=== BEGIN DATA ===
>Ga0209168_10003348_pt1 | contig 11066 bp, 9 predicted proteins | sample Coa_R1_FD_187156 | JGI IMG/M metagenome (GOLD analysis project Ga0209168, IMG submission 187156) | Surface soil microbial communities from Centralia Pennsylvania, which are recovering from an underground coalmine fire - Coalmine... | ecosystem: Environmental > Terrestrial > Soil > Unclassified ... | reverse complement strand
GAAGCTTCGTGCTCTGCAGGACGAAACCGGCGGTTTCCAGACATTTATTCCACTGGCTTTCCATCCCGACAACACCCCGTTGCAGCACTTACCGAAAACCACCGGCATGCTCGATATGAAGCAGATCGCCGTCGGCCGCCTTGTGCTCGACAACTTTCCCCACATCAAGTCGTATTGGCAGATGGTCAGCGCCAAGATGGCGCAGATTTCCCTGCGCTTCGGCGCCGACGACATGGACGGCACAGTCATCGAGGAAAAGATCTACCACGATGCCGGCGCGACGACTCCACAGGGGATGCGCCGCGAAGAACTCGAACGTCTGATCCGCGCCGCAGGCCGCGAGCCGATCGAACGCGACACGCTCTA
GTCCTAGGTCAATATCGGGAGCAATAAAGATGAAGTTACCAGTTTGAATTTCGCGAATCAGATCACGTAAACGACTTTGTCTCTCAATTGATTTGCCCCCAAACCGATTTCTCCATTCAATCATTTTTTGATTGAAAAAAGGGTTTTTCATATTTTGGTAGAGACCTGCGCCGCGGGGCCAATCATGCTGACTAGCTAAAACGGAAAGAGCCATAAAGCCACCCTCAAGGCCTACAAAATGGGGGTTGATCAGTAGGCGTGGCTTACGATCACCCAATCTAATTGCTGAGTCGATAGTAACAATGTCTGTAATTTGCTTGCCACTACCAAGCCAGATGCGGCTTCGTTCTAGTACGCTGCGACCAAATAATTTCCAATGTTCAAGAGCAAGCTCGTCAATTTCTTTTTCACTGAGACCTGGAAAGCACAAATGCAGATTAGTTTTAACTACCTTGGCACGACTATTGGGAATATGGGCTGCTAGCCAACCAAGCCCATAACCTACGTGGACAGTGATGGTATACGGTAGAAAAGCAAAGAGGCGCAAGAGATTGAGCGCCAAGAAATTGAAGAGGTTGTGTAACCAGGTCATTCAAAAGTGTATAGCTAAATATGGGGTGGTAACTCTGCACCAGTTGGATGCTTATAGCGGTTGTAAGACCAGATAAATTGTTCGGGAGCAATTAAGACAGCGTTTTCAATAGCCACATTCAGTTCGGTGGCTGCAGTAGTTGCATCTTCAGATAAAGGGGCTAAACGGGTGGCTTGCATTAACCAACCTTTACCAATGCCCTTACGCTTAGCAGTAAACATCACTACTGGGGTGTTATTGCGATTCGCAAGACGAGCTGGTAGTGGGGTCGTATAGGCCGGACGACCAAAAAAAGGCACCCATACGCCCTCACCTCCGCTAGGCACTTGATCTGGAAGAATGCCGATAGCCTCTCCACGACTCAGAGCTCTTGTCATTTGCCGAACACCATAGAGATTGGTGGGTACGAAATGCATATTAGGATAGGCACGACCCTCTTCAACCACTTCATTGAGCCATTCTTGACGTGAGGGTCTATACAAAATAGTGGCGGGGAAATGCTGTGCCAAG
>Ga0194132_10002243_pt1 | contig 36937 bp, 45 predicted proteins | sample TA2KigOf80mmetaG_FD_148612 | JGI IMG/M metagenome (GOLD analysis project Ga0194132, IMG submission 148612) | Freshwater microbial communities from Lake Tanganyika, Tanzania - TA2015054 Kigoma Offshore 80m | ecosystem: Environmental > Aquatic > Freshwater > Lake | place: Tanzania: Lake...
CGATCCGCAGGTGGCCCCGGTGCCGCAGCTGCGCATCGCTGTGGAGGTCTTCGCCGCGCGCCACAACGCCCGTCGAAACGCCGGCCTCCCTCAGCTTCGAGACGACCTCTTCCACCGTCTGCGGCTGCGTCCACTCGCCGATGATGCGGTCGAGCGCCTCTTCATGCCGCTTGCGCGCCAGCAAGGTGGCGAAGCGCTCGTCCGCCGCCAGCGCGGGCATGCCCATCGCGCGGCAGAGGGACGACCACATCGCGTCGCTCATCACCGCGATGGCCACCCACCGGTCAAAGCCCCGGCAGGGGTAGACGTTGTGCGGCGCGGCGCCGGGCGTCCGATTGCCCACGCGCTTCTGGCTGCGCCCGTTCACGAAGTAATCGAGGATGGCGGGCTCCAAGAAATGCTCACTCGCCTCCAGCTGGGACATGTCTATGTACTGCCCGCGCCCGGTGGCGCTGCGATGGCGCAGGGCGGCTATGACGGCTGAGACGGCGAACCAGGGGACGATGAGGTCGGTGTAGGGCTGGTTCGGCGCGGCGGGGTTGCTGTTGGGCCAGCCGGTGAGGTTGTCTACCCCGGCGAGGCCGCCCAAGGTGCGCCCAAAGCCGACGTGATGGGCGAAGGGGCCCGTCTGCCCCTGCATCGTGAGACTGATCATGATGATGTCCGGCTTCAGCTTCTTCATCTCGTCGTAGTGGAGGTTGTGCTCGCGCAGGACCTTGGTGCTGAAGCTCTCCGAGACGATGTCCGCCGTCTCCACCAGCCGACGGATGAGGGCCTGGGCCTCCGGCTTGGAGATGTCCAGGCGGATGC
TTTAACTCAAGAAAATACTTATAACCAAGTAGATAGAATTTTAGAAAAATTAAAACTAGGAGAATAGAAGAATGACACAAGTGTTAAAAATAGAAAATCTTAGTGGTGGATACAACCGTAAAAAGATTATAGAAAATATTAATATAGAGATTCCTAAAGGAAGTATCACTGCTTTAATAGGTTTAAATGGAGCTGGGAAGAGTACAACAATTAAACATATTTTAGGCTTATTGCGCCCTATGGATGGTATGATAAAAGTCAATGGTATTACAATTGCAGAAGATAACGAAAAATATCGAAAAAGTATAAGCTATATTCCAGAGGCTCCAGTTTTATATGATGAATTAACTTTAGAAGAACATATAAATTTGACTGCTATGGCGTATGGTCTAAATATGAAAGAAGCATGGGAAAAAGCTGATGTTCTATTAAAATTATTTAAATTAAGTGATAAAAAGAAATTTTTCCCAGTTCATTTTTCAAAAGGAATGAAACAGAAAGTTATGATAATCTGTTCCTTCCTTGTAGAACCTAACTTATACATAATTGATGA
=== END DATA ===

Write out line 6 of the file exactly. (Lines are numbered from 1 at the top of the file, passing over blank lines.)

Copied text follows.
TTTAACTCAAGAAAATACTTATAACCAAGTAGATAGAATTTTAGAAAAATTAAAACTAGGAGAATAGAAGAATGACACAAGTGTTAAAAATAGAAAATCTTAGTGGTGGATACAACCGTAAAAAGATTATAGAAAATATTAATATAGAGATTCCTAAAGGAAGTATCACTGCTTTAATAGGTTTAAATGGAGCTGGGAAGAGTACAACAATTAAACATATTTTAGGCTTATTGCGCCCTATGGATGGTATGATAAAAGTCAATGGTATTACAATTGCAGAAGATAACGAAAAATATCGAAAAAGTATAAGCTATATTCCAGAGGCTCCAGTTTTATATGATGAATTAACTTTAGAAGAACATATAAATTTGACTGCTATGGCGTATGGTCTAAATATGAAAGAAGCATGGGAAAAAGCTGATGTTCTATTAAAATTATTTAAATTAAGTGATAAAAAGAAATTTTTCCCAGTTCATTTTTCAAAAGGAATGAAACAGAAAGTTATGATAATCTGTTCCTTCCTTGTAGAACCTAACTTATACATAATTGATGA